Pratt & Whitney is celebrating the 50th anniversary of the PT6 turboprop here at Oshkosh. The PT6 is certainly the most famous and successful turboprop engine and it would be fair to say it is one of the most revered engines of any type.
The PT6 is a wonderful engine celebrated for reliability. It also had the good fortune of being selected to power the Beech King Air which is the world’s most successful turboprop. It’s impossible to do the chicken and egg thing with great airplanes and engines, but it is a fact that good engines build their reputation powering good airplanes. And the other way around.
Reliability of the PT6 is well documented. More than 51,000 engines in the PT6 family have been delivered and they have logged more than 380 million flight hours. That is 10 times more experience than the closest competitive turboprop engine.
But those are facts. For pilots the PT6 is also a legend that is tied up in emotion. And the core of the legend is a bald eagle.
The PT6 had the great advantage of entering the new world of light turboprop airplanes with a famous name behind it. And a famous logo. Thousands of pilots flying in the military or the airlines had bet their lives on round engines that also had a round logo. In the center of the logo was a bald eagle in flight. At the top is the name Pratt & Whitney. Under the eagle it says Dependable Engines. That certainly gets to the point.
The bald eagle logo made its debut in 1925. The logo was made from stamped bronze and painted with colored enamel. The plate was attached to the first Wasp engine, and every other Pratt engine through the decades, including the crucial World War II years.
Veteran pilots were more than happy to fly behind any engine that had the bald eagle logo attached. When the PT6 came along, it had the eagle, and the new engine was welcomed as part of a revered family. If any pilot wondered if this new fangled turbine would work, the round bald eagle plate on the engine removed any doubt.
The bald eagle logo had a couple of minor changes over the years, and during World War II companies that built Pratt engines under license used their own versions of the eagle, but the look remained unmistakable.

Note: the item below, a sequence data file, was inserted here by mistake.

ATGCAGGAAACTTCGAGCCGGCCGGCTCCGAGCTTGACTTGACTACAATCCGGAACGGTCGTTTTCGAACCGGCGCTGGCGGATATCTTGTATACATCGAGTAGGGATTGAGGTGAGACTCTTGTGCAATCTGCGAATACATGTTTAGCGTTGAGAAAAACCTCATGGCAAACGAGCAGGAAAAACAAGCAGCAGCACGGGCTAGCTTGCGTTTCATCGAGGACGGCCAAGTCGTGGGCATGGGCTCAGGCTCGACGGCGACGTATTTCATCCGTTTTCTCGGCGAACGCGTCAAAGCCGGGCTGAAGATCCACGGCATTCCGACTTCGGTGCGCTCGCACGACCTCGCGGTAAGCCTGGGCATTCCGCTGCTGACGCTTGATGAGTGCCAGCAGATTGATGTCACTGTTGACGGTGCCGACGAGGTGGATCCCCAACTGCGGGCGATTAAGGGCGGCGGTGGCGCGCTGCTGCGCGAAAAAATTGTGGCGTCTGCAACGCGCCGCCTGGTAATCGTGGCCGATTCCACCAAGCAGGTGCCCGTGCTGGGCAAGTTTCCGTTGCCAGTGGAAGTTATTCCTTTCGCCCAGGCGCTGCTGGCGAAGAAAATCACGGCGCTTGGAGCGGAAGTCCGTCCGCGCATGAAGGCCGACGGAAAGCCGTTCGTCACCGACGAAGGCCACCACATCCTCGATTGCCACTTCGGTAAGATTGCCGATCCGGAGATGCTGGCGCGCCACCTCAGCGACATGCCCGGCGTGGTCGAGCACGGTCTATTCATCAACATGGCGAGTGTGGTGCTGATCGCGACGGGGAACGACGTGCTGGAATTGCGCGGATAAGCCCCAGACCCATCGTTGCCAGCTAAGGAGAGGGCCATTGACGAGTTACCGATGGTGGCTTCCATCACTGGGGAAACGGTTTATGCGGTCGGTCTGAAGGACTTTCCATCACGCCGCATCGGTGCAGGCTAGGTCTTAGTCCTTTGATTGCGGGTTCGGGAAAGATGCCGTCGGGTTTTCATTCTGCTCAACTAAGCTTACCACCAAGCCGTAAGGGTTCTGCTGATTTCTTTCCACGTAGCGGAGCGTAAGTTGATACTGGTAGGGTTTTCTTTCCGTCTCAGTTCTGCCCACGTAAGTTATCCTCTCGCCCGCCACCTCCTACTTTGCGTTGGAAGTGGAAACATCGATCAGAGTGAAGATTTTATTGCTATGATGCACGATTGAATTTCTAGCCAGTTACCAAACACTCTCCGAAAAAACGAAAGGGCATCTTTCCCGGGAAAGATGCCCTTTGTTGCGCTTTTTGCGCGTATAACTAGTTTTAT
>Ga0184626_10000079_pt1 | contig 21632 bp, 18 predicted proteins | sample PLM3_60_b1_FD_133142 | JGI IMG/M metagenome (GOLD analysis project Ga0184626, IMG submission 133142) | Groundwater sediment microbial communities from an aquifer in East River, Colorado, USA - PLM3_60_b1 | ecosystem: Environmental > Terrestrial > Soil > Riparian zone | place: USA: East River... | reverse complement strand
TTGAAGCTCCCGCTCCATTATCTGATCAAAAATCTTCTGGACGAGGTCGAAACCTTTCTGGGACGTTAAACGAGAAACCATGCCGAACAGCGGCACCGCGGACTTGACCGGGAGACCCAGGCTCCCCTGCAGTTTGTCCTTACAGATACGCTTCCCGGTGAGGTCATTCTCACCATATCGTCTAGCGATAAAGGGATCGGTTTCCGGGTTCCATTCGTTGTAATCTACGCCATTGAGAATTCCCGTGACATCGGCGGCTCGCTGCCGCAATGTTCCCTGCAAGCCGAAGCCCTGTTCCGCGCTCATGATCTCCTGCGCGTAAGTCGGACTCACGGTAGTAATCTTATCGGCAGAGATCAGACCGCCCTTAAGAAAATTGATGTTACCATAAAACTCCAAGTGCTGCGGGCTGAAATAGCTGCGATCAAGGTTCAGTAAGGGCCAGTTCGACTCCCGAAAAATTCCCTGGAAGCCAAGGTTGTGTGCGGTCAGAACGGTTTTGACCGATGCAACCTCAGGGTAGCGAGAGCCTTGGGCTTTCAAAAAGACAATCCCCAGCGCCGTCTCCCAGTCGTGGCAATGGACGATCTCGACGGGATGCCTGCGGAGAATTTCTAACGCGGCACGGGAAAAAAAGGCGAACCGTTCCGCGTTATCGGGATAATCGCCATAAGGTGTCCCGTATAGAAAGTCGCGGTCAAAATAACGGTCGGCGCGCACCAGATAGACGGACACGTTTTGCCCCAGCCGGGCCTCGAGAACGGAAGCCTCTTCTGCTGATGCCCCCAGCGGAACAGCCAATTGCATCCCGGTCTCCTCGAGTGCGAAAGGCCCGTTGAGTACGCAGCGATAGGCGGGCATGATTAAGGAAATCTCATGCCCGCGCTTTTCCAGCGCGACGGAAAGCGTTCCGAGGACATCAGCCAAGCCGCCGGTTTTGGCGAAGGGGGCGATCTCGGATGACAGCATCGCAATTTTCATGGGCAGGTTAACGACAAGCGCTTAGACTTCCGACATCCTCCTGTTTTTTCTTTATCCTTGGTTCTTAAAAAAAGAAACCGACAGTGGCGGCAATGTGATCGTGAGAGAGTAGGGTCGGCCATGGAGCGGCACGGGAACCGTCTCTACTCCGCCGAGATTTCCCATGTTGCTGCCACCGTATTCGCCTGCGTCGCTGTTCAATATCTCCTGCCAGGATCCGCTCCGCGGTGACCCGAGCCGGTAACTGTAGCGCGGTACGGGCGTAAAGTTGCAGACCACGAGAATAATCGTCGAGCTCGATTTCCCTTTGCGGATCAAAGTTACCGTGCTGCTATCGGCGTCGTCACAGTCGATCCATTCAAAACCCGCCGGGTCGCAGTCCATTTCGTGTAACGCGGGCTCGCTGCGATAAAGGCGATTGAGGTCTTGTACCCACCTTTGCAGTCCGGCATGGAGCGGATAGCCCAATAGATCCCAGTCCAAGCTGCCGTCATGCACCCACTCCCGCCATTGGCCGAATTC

Then, in 1981 somebody at Pratt went off the rails. The company introduced a new, stylized logo that looked sort of like the head of a bald eagle, but certainly not a bird in flight. And certainly nothing like the glorious and powerful image of the bald eagle so many pilots had come to trust explicitly.
The uproar was instant and sustained. I never talked to a pilot who didn’t hate the new logo. It was a sin against all that was sacred in engine lore. But Pratt’s parent company United Technologies held firm—until at the Paris Air Show in 1987 the original bald eagle in flight logo was returned. The fight to restore the eagle had been won.
At the time a friend who worked for United Technologies told me that the restored bald eagle logo was actually much better than the previous. When the company could no longer withstand the pressure to return the eagle people inside took a close look at the logo. The eagle was actually a little ratty, and didn’t have good definition of its feathers. So artists gave the eagle more anatomically correct features, and added more precise colors, and the new-old logo came out better than ever.
Few pilots ever noticed that eagle in flight had been “improved”. The logo was back in its rightful place and any doubt that this was a “dependable engine” was banished. It is 50 years and counting for the PT6, but a lot more years for the eagle. And I expect both the PT6 and bald eagle to be flying long after I’m gone.